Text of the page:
There is something quite humbling about jury duty, especially if you’ve never done it before.
My husband R. rolled his eyes over my jury-duty anxiety—he’s an attorney—but then he had to admit that he’s never been called before either. I didn’t know where I was supposed to park, didn’t know where to go on the third floor, and was convinced I was going to look like a complete and utter noob.
I’d already probably cemented my reputation by forgetting to call in on Sunday night like I was supposed to, which prompted a scolding phone call from the courthouse on Monday. I didn’t tell them that I’d just gotten married and had spent the weekend hosting a giant open house for relatives I hadn’t seen in years (and yes, we are still enduring tight-lipped glances from our neighbors—let’s just say there was a lot of beer and singing involved). “There are a couple of trials starting up on Wednesday that we could plug you into,” the lady from the courthouse said, sighing.
So I showed up on Wednesday along with dozens of other people. The only thing I did know for sure was that I should leave my keys behind; I knew from tagging along to court with R. one time that the sweet little floral-print Swiss army knife that hangs on my keychain would have to be thrown in jail while I was in the building.
I managed to find someone in the security line who knew where she was going, and clipped the number 29 to my shirt collar after I filed in. We all received a six-question survey, which included a question about our hobbies. That immediately sent me into a bit of a tailspin. My hobbies? Uh…taking cats to the vet? Playing word games on my iPhone? Pretending to watch Thursday night football with R.? Everyone else was saying things about camping and fishing. I settled on the safe-sounding “I like to garden.”
It was a bit unnerving to watch the attorneys staring at people in the group while they were making decisions about the panel. It reminded me of being back in elementary school when our gym teachers let the two best athletes in the class pick teams for kickball. (That feeling of being in elementary school would be reinforced several times—we were required to line up in number order every time we filed in to court. This is surprisingly difficult for grown people, and I suspect it’s a regular source of entertainment for bailiffs.) I really didn’t want to be picked, but realized it would be kind of cool to be chosen, like I’d passed some sort of test.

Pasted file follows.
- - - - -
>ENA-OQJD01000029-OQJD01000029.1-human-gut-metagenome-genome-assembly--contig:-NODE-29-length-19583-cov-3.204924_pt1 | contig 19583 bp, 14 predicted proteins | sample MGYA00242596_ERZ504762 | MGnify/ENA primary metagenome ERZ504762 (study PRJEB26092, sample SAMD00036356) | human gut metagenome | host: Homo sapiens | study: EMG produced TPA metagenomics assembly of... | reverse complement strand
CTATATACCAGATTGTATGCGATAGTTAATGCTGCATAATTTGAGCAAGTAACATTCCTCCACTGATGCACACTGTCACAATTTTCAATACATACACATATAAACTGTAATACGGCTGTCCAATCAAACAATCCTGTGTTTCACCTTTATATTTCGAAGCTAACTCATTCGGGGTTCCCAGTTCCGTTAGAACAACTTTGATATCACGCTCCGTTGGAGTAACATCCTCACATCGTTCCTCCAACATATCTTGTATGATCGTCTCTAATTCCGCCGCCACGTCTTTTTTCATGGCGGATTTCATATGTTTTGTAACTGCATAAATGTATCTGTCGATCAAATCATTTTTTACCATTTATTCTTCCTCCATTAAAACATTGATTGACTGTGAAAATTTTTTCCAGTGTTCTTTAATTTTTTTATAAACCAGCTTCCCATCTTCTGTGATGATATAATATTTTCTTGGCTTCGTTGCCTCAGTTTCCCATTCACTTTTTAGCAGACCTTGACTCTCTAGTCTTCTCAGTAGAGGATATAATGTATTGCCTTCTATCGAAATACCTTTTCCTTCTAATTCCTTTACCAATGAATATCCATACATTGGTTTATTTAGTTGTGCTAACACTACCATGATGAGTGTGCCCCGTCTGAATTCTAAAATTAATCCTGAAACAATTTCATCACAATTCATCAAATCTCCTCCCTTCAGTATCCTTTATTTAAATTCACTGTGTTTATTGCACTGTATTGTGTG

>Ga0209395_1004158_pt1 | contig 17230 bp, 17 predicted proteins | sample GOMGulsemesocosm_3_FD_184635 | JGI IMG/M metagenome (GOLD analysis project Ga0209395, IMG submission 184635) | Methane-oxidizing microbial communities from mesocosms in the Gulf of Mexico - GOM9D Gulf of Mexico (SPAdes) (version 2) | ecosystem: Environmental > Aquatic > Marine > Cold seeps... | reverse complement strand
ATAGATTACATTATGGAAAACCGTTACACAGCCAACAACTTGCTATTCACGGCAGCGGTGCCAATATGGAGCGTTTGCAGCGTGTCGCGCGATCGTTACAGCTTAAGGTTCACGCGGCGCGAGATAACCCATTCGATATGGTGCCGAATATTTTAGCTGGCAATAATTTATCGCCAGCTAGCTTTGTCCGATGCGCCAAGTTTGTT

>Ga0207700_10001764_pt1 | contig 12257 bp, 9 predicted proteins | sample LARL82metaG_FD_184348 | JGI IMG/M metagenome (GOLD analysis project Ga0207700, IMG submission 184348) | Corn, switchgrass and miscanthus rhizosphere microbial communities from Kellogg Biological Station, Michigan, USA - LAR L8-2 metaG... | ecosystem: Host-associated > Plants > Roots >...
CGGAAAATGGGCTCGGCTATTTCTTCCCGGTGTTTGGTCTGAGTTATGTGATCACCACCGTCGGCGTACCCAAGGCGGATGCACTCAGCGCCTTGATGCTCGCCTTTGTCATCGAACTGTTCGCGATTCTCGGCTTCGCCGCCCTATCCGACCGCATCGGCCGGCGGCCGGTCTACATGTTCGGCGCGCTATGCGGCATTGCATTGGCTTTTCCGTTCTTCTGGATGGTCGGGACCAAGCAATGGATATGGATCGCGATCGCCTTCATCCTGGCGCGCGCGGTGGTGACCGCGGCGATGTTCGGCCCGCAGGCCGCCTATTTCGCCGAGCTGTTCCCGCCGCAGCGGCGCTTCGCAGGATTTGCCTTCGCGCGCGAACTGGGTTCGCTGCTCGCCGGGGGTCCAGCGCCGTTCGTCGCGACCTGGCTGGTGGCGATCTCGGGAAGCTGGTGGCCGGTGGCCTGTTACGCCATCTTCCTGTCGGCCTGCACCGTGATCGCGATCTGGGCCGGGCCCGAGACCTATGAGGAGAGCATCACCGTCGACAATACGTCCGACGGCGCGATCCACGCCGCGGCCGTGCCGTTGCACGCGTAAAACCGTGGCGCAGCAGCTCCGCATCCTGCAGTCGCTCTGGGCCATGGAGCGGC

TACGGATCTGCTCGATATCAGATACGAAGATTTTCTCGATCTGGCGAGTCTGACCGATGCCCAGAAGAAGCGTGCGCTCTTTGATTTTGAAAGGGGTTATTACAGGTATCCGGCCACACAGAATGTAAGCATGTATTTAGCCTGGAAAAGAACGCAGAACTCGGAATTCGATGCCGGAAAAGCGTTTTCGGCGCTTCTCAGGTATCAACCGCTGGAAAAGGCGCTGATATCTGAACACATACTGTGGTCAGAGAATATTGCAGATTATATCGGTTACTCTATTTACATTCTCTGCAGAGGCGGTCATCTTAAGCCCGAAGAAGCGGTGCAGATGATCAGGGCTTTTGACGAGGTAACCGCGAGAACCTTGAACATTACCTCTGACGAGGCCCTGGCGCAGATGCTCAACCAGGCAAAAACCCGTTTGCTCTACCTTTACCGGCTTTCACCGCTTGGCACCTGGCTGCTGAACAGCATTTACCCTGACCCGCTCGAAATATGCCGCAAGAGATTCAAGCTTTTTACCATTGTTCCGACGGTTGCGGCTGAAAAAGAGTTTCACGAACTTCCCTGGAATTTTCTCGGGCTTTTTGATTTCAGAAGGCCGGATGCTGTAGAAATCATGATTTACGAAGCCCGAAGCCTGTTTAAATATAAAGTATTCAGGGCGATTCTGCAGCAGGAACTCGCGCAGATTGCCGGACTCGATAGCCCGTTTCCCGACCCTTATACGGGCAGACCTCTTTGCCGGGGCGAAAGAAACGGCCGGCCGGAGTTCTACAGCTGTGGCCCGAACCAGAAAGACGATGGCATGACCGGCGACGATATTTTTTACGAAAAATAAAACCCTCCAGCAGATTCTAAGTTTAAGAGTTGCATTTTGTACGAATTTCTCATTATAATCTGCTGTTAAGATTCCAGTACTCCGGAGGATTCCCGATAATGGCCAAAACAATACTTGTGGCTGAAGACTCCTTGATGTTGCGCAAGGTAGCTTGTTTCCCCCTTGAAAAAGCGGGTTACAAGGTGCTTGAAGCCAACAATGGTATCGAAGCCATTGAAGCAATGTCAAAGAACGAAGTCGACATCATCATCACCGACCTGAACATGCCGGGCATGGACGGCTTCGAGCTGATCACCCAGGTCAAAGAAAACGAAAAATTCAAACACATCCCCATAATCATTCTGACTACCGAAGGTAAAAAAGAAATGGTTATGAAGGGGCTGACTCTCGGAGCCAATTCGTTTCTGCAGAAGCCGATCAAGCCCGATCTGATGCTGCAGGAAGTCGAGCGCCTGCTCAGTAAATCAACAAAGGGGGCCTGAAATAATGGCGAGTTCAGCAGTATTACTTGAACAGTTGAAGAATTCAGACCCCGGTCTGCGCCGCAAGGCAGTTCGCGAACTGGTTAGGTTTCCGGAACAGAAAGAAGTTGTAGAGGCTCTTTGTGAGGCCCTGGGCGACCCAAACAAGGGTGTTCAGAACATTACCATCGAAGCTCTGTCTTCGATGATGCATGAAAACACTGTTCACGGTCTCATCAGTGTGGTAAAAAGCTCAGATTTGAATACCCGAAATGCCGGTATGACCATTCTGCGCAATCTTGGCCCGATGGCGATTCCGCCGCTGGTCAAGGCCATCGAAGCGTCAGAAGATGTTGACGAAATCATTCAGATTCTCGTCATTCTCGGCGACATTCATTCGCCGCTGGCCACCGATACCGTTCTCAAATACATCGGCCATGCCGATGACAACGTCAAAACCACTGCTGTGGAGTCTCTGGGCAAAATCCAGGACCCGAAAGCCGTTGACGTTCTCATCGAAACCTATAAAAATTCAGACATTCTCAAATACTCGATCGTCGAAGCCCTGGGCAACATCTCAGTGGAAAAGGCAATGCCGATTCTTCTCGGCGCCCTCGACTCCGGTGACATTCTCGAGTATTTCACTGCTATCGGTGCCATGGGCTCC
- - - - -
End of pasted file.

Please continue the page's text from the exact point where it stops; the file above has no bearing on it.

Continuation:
I figured my overwhelming lack of experience with jury duty would sort of automatically disqualify me, but to my surprise I was indeed picked to serve on a superior court case and I became No. 10 instead of No. 29. We learned we would be serving on a felony theft trial involving a stolen trailer.
Awkward lapses of conversation were common back in the jury room during our long wait periods. We obviously had more introverts than extroverts in our group, but the extroverts did what they could. Thanks to them, we learned a lot about each other during the long hours we sat around waiting: we talked about everything from neighborhood cats to apple varieties to dinner prices at different casinos. We watched an energetic young teacher from Ike grade a giant stack of biology tests, and teased another panel member about the thick English-majoresque book she was reading. I made several impertinent suggestions about room décor, noting that the addition of a television and board games would be a good idea. “We could all be playing Monopoly or something,” I said.